Arduino’s Long-Awaited Improved WiFi Shield

Announced at the 2014 Maker Faire in New York, the latest Arduino WiFi shield is finally available. This shield replaces the old Arduino WiFi shield, while providing a few neat features that will come in very handy for the yet-to-be-developed Internet of Things.

While the WiFi Shield 101 was announced a year ago, the feature set was interesting. The new WiFi shield supports 802.11n, and thanks to a few of Atmel’s crypto chip offerings, this shield is the first official Arduino offering to support SSL.

The new Arduino WiFi Shield 101 features an Atmel ATWINC1500 module for 802.11 b/g/n WiFi connectivity. This module, like a dozen or so other WiFi modules, handles the heavy lifting of the WiFi protocol, including TCP and UDP protocols, leaving the rest of the Arduino free to do the actual work. While the addition of 802.11n  will be increasingly appreciated as these networks become more commonplace, the speed offered by ~n isn’t really applicable; you’re not going to be pushing bits out of an Arduino at 300 Mbps.

Also included on the WiFi shield is an ATECC508A CryptoAuthentication chip. This is perhaps the most interesting improvement over the old Arduino WiFi shield, and allows for greater security for the upcoming Internet of Things. WiFi modules already in the space have their own support for SSL, including TI’s CC3200 series of modules, Particle‘s Internet of Things modules, and some support for the ESP8266.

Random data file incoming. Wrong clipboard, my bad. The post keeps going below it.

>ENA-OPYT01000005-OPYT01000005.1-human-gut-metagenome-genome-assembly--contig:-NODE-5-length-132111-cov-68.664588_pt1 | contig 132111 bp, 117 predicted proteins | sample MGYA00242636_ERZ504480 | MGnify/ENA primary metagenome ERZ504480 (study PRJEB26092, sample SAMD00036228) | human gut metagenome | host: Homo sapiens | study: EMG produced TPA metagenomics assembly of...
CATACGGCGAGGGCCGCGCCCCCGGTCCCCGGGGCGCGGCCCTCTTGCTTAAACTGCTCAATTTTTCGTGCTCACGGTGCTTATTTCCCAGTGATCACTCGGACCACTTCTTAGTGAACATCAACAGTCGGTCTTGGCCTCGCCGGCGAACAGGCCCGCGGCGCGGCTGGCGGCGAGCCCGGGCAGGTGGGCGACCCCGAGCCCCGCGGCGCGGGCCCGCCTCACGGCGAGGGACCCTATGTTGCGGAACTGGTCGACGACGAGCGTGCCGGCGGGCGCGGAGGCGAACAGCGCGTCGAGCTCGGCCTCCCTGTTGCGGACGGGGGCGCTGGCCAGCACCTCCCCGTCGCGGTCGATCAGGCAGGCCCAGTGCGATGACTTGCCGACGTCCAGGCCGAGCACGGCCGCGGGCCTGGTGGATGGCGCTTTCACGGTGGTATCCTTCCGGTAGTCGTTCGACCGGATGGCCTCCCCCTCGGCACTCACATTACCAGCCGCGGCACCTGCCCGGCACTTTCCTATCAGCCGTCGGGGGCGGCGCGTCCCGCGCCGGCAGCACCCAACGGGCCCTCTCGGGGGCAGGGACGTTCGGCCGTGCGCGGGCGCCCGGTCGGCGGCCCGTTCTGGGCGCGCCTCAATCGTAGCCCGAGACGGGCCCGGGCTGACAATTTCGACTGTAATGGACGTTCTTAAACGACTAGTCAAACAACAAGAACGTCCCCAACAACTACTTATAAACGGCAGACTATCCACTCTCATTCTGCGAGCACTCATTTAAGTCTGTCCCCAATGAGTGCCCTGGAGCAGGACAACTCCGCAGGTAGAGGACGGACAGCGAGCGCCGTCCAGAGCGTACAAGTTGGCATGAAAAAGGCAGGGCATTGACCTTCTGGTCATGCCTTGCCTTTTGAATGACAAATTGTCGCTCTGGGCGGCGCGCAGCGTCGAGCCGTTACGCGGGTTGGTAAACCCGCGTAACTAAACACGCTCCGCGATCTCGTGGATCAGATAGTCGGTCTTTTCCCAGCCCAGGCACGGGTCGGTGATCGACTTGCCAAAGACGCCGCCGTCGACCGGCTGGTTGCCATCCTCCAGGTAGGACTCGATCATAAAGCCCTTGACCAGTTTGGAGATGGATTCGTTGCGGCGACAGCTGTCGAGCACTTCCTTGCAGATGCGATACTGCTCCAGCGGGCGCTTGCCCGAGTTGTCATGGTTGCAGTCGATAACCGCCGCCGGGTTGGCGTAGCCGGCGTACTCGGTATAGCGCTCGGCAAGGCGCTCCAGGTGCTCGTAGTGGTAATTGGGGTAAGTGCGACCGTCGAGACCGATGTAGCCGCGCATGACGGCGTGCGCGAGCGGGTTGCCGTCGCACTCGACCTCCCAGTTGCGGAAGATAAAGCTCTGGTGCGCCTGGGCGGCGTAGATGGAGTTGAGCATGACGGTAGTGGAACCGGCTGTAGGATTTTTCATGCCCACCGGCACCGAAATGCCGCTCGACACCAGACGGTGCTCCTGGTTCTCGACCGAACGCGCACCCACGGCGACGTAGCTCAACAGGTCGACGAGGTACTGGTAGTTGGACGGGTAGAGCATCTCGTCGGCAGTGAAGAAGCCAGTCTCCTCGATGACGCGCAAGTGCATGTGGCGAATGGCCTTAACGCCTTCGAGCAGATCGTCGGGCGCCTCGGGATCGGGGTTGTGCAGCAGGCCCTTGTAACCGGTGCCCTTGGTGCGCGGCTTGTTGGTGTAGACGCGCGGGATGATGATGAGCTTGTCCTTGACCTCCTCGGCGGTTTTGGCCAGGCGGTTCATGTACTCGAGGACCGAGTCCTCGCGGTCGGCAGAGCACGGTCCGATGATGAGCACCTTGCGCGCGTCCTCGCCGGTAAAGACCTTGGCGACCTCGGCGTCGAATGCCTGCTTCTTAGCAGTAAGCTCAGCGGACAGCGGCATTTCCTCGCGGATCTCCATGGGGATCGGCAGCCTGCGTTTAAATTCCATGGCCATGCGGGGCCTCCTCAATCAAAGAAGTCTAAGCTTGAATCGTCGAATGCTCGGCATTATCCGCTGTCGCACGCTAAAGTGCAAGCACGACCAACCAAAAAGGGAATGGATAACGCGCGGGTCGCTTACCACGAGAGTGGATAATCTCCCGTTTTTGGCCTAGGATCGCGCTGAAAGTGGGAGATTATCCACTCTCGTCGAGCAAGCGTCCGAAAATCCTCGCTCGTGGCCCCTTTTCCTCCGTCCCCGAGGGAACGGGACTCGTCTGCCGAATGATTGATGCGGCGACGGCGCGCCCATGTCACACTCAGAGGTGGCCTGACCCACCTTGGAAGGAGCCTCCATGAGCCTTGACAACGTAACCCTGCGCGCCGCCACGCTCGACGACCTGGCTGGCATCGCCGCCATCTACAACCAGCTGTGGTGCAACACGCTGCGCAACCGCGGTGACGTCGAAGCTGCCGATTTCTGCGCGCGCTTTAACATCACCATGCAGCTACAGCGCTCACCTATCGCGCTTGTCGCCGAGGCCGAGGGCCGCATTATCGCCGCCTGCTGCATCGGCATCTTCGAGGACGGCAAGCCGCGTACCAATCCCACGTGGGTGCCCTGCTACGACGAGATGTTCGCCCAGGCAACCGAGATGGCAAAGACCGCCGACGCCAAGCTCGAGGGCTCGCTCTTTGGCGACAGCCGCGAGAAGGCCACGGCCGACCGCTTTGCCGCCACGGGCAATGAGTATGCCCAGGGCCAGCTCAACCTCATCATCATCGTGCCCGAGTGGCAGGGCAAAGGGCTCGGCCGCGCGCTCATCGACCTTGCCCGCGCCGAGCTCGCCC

45 thoughts on “Arduino’s Long-Awaited Improved WiFi Shield

  1. Cool and everything, but, I get the feeling the arduino boards are becoming less relevant for two reasons:

    1. Form factor – this original size form factor is fairly hefty for a lot of applications
    2. Cost – by comparison to other options out there the arduino shields are just too expensive

    Since I found out you can use the arduino ide with the esp8266 I can’t imagine going back!

    1. There’s another reason:
      They’re in bed with Atmel, so of course they’re using an Atmel chip here.
      This greatly reduces their usable portfolio of chips.